EB-5 Direct Investment Visa Extended – Changes to Watch in 2017

Excellent news for all those foreign investors who either missed the supposed prior deadline to file their EB-5 Direct Investment Visa application, before the proposed minimum investment threshold increased and for those that would still like to capitalize on this extremely popular investment visa/green card program!


In the wake of tremendous changes taking place in Washington under the new administration, many government programs are experiencing budget cuts, changing their parameters, or are being axed altogether. In a time when immigration and foreign investment are hot-button issues, those who are interested in investing or bringing their business to the United States must keep an eye on the news to ensure their plans are still viable. Fortunately for foreign investors, Congress passed its budget on May 3, 2017, and has decided to continue the EB-5 Direct Investment Visa Program through September 30, 2017.


EB-5 Direct Investment Visa History & Requirements

The EB-5 Direct Investment Visa was established by Congress in 1990 to stimulate the U.S. economy through job creation and capital investment by foreign investors. Since 1992, the EB-5 Program has been reauthorized 10 times, with its most recent reauthorizations prior to 2017 passing on September 30, 2016, and December 11, 2015. Investors seeking to obtain this visa must create or support the continued existence of at least 10 full-time U.S. jobs through their investment, and maintain these jobs for at least 2-3 years. As an investor visa, the EB-5 is unique in that investors under this category are eligible to apply for permanent residency (green card) for themselves and their families, making it highly appealing to job creators who wish to make the United States their permanent home.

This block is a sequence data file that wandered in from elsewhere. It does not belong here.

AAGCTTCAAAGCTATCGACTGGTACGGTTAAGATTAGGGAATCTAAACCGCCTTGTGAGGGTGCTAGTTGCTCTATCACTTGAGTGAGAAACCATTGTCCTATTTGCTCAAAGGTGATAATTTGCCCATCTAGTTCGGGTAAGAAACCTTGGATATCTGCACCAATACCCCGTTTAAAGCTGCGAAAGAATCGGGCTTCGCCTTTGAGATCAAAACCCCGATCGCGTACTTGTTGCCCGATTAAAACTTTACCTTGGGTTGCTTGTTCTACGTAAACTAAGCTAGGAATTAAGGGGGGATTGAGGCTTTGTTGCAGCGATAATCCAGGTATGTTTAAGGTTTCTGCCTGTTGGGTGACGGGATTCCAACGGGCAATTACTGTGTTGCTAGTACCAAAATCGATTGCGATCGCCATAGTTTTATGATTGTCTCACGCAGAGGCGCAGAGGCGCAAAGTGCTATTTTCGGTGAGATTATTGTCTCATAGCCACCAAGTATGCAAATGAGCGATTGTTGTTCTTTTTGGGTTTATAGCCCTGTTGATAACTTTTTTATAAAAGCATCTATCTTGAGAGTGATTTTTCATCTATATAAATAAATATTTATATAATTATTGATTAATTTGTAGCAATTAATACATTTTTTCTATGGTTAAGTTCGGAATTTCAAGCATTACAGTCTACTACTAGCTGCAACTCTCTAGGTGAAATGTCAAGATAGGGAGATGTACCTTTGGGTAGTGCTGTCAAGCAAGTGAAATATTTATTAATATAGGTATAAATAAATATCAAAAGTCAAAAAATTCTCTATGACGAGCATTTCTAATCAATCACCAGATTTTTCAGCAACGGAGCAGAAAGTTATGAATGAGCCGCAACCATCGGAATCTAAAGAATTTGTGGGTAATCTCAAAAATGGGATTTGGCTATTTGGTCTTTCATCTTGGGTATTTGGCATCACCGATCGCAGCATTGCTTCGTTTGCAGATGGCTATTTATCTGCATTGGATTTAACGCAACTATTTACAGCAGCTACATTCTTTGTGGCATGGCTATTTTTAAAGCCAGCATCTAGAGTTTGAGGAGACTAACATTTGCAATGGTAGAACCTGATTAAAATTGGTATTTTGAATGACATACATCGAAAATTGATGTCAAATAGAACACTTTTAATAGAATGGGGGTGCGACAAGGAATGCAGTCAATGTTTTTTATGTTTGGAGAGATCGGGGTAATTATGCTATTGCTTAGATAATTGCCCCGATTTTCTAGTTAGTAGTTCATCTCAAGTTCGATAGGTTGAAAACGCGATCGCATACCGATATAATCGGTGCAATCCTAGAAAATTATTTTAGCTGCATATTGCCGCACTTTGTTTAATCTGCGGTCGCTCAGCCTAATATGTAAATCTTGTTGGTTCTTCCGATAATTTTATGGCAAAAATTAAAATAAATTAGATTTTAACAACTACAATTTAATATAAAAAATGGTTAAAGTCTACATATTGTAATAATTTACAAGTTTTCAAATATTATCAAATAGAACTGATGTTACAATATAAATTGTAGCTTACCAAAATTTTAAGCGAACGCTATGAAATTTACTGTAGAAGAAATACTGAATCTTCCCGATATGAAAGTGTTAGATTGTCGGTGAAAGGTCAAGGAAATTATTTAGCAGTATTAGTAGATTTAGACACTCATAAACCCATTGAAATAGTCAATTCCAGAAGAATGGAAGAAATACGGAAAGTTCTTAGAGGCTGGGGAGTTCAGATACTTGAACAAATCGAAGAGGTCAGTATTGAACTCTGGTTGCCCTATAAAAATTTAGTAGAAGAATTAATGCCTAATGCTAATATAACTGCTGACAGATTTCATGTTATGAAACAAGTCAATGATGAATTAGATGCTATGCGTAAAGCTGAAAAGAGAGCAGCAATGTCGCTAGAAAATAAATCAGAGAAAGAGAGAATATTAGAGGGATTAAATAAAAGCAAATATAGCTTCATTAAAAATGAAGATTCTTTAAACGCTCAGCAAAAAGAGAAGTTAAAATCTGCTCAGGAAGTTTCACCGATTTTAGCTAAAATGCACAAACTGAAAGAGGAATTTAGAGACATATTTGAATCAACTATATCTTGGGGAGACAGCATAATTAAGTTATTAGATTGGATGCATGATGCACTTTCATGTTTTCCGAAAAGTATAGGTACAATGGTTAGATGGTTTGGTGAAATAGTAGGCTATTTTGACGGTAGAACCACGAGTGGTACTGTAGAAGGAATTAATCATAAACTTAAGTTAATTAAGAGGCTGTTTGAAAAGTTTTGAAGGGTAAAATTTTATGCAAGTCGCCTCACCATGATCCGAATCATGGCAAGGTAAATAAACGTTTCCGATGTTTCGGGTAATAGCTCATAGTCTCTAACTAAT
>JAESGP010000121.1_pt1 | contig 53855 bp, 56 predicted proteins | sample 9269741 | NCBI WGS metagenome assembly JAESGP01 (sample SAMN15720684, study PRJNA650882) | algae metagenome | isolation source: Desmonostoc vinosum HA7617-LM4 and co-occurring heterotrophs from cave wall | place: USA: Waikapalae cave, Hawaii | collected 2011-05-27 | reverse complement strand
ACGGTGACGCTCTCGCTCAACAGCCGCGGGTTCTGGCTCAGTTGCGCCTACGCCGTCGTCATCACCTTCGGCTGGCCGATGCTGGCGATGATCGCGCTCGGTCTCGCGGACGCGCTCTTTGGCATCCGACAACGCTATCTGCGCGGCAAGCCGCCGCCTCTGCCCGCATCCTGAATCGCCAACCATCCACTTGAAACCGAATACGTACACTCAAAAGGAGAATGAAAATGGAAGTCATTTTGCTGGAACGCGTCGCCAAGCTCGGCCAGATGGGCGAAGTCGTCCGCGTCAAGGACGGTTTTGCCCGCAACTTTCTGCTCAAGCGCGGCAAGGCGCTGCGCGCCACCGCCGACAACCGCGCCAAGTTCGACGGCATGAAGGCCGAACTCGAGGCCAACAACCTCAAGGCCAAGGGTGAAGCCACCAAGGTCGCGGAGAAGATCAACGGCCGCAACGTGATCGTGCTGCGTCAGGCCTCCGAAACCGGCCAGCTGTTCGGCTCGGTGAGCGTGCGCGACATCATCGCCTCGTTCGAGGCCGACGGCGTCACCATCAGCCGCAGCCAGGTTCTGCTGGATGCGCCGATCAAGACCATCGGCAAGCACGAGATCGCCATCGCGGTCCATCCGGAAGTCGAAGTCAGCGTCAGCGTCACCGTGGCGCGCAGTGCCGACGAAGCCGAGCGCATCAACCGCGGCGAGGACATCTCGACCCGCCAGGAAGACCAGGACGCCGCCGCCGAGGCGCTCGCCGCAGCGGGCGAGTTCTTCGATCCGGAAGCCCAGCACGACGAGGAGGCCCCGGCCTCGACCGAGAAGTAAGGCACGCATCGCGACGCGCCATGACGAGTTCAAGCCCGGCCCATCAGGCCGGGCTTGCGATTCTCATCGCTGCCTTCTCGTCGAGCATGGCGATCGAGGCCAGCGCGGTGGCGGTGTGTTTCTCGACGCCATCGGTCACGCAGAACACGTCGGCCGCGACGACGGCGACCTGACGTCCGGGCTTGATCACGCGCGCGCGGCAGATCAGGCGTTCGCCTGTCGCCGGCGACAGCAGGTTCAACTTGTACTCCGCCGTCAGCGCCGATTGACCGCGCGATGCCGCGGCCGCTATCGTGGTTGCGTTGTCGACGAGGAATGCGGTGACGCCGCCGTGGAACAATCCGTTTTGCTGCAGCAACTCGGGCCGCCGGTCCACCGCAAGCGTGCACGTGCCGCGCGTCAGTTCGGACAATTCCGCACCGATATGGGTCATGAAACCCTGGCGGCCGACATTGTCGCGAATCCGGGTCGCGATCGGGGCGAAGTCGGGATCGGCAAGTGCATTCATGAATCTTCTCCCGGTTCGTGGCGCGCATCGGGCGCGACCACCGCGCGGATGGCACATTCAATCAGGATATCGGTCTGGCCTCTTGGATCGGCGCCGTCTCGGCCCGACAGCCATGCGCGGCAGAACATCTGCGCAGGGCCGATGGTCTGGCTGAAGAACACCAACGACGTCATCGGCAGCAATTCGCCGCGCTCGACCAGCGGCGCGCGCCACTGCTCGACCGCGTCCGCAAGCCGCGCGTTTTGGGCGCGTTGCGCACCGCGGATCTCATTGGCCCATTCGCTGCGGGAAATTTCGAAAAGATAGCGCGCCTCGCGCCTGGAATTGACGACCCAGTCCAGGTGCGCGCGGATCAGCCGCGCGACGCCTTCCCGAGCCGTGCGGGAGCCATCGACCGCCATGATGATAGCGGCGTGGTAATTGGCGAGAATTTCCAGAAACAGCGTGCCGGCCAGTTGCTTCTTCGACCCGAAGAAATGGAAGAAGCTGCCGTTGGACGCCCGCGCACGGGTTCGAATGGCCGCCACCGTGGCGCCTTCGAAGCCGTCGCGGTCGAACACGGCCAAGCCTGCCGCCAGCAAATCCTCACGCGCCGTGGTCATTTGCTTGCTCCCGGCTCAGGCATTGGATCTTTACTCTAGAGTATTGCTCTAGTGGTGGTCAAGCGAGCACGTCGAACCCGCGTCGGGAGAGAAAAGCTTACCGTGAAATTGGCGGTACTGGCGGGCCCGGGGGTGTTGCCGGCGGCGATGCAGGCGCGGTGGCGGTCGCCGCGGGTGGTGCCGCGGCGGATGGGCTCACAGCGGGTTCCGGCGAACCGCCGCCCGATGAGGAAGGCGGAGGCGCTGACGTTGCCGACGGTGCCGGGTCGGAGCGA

EB5 Investor Green Card

Currently, investors must have at least $1,000,000 in capital to qualify for an EB-5 visa. The exception is for those who wish to invest in areas with high unemployment, known as “Targeted Employment Areas,” or “TEAs.” In these areas, the minimum investment is $500,000, which serves as an incentive for investors to reinvigorate some of America’s most vulnerable, disadvantaged communities. For both investors and U.S. workers, the continued existence of the EB-5 Direct Investment Visa enriches the lives and communities of all involved and offers opportunities that would otherwise be unavailable.


Incoming Changes

Although the future of the EB-5 Visa is secure for the time being, several changes will be implemented over the next several months, which could make obtaining this visa more difficult for many investors, but which are unlikely to deter those committed to doing business in the United States long-term. On January 13, 2017, the Department of Homeland Security (DHS) delivered the proposed “EB-5 Modernization Rule,” which mandated an increase in the minimum investment threshold in TEAs from $500,000 to $1,350,000, and from $1,000,000 to $1,800,000 for investments in non-qualifying areas.


The definition of what constitutes a TEA is also set to change. The Rule calls for the redefinition and restriction of what areas can be considered “TEAs,” limiting the number of areas where investors can take advantage of the lower minimum investment threshold. The final details of these changes are currently being discussed by the Department of Homeland Security, and they are expected to take effect between Summer and early Autumn of 2017. As more details unfold we will update you with additional information.


Because the EB-5 Direct Investment Visa has contributed so significantly to U.S. employment and the economy at large since its inception in 1990, this program is likely to remain an excellent option for foreign investors who intend to seek permanent residency in the United States for many years to come. As changes to the program are finalized and implemented, JDC Consultancy will strive to keep its clients informed throughout the process of obtaining an EB-5 Visa to help them on their path to becoming proud job creators, and permanent resident green card holders as a result of their substantial financial contribution to the United States.